Monday, February 1, 2016

San Giovanni in Laterano (1)

Today's photos

1. San Giovanni in Laterano - 2013.

2. San Giovanni in Laterano - 2016, the Holy Year.

3. Center top of the façade.

4. The inscription on both sides of the entrance.

5. Coat of arms of Clement XII.

6. The Lateran obelisk.

7. Inscription on the base of the obelisk.

8. The side façade of the basilica.

9. Marcus Aurelius: formerly at the Lateran.

The Constantine connection

At first glance the term "in Laterano" may seem a mysterious way to identify the Cathedral of Rome. It derives from the name of a person, Plautius Lateranus, who owned the property where the basilica is now located. That property was confiscated by the emperor Nero in 65 after Plautius was accused of participation in a conspiracy against him, imprisoned and executed.

The property remained in the possession of the emperors until the time of Constantine (306-337), the emperor who "legitimized" Christianity. Constantine donated the land to Pope Melchiades (311-314) specifically for the construction of the Cathedral of Rome. It was the successor of Melchiades, Pope Sylvester I (314-331), who had the first church built during the early years of his pontificate. Originally dedicated to Christ the Savior, the names of the two Johns, the Evangelist and the Baptist, were added later.

A curiosity

Before 1870 the popes were crowned, not in San Pietro in Vaticano but in San Giovanni in Laterano, their cathedral church. Also, since the Lateran Treaty was signed in 1929, the Basilica di San Giovanni in Laterano enjoys the privilege of extraterritoriality, which means it is officially part of Vatican City. The other three major basilicas also have this privilege: San Pietro in Vaticano, Santa Maria Maggiore and San Paolo Fuori le Mura.

The mother of all churches

Since San Giovanni in Laterano is the Cathedral of Rome, and since the Pope is the Bishop of Rome, this is his "home church", so to speak. Traditionally, one of the first visits of a new Pope outside of Vatican City is to "take possession" of his Cathedral which is considered the "head and mother of all churches". In fact, the inscription on both sides of the main entrance reads as follows:





The sacred Lateran church, mother and head of all the churches of the city and of the world.

At the top of the eighteenth century façade are 16 colossal statues representing Christ the Savior, the Apostles and other saints. On a clear day they can be seen from as far away as the Janiculum hill. The inscription which extends across the width of the church tells us which pope had the façade rebuilt.


Clement XII, Supreme Pontiff, in the fifth year of his pontificate (dedicated this) to Christ the Savior in honor of Saints John the Baptist and John the Evangelist.

Clement XII was Pope from 1730-1740, so the fifth year of his pontificate would be 1735. His coat of arms is seen on the façade on both sides of the main door.

A curiosity

If you think you have seen Clement's name and coat of arms somewhere but can't quite place it, I can help you with that. Just think of the last time you were at the Trevi Fountain. He had it built, and his name and shield are prominent on the face of the fountain.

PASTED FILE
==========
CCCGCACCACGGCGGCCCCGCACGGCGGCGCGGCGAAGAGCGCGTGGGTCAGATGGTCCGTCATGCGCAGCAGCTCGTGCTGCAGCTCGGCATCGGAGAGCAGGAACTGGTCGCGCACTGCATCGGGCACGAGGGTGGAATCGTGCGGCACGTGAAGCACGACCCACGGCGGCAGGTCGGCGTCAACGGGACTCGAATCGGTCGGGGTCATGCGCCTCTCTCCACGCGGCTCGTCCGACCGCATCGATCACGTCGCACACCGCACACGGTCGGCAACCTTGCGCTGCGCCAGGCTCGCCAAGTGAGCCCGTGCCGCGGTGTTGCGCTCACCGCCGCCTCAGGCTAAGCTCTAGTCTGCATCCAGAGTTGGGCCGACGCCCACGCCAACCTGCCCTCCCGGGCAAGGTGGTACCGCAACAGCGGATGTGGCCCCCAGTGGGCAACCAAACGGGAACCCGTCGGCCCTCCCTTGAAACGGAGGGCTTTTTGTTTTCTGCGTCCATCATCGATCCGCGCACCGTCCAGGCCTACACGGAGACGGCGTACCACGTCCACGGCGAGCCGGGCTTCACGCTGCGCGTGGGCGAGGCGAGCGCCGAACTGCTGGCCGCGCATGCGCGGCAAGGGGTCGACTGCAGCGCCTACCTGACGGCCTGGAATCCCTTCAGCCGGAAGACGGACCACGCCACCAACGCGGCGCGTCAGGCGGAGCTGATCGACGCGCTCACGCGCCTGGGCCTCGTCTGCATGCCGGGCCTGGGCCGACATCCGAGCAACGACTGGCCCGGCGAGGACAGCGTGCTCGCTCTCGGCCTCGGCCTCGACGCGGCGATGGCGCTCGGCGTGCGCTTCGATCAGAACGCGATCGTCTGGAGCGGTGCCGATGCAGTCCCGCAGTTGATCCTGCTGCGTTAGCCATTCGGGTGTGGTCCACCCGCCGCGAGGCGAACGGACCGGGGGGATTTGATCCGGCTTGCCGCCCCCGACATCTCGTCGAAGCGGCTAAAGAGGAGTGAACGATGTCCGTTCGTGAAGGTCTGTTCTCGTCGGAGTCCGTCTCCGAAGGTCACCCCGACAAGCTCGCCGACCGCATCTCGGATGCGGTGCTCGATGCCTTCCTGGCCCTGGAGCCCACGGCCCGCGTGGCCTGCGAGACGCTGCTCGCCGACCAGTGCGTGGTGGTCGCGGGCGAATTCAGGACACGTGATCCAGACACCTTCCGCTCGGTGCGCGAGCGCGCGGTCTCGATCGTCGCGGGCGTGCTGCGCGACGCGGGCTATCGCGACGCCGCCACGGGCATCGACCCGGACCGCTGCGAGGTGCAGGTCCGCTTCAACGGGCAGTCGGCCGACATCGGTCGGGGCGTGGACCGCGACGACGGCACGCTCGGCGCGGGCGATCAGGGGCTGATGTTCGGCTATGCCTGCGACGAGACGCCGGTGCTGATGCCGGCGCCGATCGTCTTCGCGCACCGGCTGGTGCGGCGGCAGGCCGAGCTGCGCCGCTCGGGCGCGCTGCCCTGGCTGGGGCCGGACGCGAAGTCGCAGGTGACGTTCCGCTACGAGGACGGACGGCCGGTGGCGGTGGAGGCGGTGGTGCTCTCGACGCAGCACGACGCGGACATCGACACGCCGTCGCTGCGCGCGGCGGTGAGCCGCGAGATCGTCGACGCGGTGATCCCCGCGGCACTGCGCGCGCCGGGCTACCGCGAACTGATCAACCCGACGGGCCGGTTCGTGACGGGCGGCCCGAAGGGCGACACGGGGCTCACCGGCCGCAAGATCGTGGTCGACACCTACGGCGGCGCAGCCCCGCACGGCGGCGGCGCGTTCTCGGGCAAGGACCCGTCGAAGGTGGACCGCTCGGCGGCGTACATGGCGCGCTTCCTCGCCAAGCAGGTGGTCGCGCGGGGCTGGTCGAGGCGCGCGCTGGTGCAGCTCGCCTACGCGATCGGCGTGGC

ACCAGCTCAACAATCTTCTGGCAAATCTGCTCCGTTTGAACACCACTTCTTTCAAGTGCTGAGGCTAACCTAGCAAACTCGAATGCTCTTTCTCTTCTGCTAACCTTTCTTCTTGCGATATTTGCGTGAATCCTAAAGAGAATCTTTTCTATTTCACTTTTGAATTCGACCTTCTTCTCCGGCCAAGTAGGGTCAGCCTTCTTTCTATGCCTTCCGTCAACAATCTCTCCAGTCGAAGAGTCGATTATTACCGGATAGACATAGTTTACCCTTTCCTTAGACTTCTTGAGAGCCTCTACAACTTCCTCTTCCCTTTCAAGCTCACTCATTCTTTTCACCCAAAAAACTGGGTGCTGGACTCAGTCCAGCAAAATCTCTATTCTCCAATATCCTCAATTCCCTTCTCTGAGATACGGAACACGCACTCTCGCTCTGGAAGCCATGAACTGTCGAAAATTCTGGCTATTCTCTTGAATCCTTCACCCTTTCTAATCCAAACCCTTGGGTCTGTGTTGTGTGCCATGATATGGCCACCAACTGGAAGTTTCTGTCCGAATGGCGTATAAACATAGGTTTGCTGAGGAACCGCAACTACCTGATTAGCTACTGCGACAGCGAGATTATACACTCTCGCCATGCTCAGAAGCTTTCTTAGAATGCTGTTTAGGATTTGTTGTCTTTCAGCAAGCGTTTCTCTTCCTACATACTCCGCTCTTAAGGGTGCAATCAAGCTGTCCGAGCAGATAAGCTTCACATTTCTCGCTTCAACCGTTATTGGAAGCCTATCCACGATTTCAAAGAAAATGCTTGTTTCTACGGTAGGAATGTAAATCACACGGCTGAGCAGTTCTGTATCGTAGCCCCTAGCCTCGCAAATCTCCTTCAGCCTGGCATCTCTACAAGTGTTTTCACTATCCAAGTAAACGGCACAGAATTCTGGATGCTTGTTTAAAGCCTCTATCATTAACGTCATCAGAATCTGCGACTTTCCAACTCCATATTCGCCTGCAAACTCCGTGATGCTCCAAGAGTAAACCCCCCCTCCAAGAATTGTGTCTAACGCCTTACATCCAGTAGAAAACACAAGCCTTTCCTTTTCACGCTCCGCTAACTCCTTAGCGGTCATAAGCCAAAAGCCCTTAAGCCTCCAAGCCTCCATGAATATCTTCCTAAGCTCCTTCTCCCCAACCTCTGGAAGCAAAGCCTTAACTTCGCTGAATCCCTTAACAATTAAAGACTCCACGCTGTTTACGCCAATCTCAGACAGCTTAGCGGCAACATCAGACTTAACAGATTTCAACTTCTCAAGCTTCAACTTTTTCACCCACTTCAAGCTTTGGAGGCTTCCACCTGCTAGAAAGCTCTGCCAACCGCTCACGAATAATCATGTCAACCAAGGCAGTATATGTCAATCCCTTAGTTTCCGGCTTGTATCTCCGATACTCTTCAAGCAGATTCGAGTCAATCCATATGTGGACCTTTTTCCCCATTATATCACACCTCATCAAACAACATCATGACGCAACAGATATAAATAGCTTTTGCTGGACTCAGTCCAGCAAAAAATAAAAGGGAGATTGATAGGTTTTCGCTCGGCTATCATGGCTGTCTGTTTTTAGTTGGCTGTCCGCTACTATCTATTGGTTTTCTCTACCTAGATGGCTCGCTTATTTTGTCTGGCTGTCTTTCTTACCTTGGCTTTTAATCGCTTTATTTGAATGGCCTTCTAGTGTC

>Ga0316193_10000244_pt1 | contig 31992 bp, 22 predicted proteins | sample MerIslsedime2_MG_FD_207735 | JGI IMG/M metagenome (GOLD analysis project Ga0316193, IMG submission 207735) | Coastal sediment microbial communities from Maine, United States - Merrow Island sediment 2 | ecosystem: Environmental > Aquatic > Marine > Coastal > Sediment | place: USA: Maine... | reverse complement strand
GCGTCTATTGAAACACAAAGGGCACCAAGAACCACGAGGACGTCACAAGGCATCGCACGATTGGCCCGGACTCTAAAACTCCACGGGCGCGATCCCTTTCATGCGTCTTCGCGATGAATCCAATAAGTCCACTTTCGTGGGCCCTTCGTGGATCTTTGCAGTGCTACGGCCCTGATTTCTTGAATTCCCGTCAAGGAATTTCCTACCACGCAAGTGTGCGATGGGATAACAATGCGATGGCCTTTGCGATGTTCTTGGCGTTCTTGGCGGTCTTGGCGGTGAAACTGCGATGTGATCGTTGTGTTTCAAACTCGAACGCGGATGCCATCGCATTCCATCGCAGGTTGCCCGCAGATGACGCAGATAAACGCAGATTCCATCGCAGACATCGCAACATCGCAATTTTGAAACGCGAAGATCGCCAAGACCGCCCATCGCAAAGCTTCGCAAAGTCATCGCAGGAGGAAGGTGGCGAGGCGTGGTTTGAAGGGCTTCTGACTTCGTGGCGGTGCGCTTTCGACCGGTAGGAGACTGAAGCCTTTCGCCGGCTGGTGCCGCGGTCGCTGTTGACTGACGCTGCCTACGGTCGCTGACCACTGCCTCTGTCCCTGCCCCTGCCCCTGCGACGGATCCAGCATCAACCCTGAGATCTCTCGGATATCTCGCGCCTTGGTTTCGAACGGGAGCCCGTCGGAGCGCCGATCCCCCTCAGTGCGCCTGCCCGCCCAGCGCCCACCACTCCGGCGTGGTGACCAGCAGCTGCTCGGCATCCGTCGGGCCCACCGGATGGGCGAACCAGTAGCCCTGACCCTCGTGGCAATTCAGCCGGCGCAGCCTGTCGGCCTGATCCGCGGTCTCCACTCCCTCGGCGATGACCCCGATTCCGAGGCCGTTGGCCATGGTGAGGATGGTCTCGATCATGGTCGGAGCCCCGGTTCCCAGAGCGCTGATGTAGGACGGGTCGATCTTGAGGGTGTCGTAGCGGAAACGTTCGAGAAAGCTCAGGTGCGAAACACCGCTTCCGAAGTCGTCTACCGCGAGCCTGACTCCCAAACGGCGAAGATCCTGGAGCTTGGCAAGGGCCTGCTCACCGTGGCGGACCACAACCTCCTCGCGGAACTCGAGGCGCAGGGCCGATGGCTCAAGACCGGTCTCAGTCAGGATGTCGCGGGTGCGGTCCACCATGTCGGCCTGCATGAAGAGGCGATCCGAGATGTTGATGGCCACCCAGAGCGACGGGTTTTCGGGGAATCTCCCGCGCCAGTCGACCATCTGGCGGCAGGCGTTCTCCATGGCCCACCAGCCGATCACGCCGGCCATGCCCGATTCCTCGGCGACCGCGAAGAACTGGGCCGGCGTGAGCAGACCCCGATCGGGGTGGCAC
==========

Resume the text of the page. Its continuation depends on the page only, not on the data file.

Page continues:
The French connection

There is a second façade on the south side of the church, built by Domenico Fontana in 1586. This serves as the side entrance to the church, but lately it has been kept closed for security reasons. In the atrium of this façade is a statue of Henry IV, king of France, born in 1553, assassinated in 1610. Henry was born a protestant, so why is there a statue of him in the Cathedral of Rome?

A curiosity

It was Henry who gave freedom of worship to the French, much as Constantine had done for the early Christians. He then converted to Catholicism, confirming it as the State Religion. In addition, he made a substantial financial endowment to the basilica. The statue, therefore, was set up in his honor and he was also made an honorary canon of the basilica. The president of France still has this honorary title today.

There is also a monument to Henry IV in a small courtyard at the Basilica of Santa Maria Maggiore. For that story, as well as a picture of the monument, see my book: Rome: Sights and Insights, p.171.

The Lateran Obelisk

In the piazza in front of this façade is the so-called Lateran Obelisk, the oldest and tallest in Rome, dating from the 15th century B.C. (No, that's not a misprint!). It was brought to Rome in 357 to decorate the center of the Circus Maximus where it was discovered in three pieces in 1586, reassembled and set up on the south side of the basilica where it remains today. The inscription on the inner side of the base makes reference to the tradition of the baptism of Constantine by Pope Sylvester I.








Constantine, victor because of the Cross, baptized here by St. Sylvester, spread the glory of the Cross.

A curiosity

For centuries there was another ancient Roman item here at the Lateran - the bronze equestrian statue of the emperor Marcus Aurelius which today stands in the center of Piazza del Campidoglio. It was originally placed at the Lateran because people believed that it represented Constantine. The statue was transferred to the Campidoglio in 1546 when Paul III hired Michelangelo to design the piazza.

In the interest of keeping these pieces reasonably short, we'll save the discussion of the interior of the basilica for a later "Sights of Rome" post.


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